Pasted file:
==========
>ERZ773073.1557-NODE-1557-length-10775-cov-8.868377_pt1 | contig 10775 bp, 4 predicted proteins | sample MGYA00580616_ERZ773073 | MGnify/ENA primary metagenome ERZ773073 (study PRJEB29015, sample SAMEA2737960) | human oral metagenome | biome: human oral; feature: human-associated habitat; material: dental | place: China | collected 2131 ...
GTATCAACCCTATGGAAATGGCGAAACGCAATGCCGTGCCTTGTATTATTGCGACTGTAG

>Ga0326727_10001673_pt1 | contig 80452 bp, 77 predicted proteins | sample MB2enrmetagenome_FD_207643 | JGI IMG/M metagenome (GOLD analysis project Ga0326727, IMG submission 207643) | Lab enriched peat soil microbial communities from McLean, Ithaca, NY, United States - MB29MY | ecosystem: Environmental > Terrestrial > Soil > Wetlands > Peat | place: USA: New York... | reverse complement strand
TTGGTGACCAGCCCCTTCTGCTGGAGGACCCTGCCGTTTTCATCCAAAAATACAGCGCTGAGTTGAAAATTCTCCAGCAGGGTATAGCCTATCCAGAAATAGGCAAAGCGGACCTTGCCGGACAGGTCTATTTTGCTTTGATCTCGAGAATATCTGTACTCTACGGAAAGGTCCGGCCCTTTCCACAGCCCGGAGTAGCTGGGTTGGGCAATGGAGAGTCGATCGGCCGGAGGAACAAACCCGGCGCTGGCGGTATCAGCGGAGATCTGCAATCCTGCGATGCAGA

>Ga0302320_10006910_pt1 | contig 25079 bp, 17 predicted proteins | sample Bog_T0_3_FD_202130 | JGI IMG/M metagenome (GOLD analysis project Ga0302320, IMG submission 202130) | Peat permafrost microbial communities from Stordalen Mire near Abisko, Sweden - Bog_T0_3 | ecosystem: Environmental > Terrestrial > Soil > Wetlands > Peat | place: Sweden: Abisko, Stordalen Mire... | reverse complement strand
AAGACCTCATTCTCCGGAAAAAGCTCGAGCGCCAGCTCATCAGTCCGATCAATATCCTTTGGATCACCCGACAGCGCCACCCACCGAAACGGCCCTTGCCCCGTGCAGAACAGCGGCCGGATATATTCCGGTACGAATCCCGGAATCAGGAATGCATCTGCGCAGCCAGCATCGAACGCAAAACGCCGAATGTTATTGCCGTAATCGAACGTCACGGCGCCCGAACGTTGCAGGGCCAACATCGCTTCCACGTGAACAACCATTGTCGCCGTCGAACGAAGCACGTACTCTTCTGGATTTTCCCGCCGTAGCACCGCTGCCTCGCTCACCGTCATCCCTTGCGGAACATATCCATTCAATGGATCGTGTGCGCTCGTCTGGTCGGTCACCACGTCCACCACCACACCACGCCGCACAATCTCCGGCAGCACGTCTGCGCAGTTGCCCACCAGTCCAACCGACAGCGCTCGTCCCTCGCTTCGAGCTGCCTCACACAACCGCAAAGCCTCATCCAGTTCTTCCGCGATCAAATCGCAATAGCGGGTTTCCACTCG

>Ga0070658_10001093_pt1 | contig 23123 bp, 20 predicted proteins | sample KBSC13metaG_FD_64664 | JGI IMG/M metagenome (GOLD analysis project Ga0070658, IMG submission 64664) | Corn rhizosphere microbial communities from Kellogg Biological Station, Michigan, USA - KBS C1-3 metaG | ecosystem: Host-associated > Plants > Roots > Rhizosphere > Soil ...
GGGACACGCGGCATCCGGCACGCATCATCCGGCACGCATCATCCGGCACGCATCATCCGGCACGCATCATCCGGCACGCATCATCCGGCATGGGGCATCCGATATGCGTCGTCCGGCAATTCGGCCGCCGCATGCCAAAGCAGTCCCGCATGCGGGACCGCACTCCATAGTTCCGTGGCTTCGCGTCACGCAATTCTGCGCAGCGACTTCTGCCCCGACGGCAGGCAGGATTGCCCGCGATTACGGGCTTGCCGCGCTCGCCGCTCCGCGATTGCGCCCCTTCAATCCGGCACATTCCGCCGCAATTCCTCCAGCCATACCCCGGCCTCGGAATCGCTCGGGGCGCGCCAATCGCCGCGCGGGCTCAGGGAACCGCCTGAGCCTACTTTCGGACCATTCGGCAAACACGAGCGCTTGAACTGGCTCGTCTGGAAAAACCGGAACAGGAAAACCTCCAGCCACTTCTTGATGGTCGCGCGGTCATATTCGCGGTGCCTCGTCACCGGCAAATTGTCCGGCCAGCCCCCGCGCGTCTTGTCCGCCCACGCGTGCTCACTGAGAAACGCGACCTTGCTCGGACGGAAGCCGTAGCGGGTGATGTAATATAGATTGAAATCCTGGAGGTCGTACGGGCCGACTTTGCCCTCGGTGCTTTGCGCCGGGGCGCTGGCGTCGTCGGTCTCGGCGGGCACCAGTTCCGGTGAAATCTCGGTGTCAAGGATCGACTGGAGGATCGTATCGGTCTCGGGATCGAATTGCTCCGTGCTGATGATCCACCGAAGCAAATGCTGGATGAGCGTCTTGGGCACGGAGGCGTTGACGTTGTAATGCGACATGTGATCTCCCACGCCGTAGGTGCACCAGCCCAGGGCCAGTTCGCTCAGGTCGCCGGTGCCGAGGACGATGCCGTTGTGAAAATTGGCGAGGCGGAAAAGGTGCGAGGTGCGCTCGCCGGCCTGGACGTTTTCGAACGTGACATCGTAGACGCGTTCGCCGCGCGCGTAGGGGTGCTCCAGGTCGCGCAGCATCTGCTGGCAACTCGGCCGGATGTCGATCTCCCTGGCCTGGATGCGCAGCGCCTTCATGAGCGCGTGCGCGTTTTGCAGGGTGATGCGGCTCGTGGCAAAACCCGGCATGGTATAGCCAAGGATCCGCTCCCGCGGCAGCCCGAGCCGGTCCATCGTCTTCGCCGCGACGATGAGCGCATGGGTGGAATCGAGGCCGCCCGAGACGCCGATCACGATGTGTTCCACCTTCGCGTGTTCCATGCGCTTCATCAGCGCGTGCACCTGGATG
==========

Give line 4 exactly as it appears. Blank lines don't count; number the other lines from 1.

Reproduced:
TTGGTGACCAGCCCCTTCTGCTGGAGGACCCTGCCGTTTTCATCCAAAAATACAGCGCTGAGTTGAAAATTCTCCAGCAGGGTATAGCCTATCCAGAAATAGGCAAAGCGGACCTTGCCGGACAGGTCTATTTTGCTTTGATCTCGAGAATATCTGTACTCTACGGAAAGGTCCGGCCCTTTCCACAGCCCGGAGTAGCTGGGTTGGGCAATGGAGAGTCGATCGGCCGGAGGAACAAACCCGGCGCTGGCGGTATCAGCGGAGATCTGCAATCCTGCGATGCAGA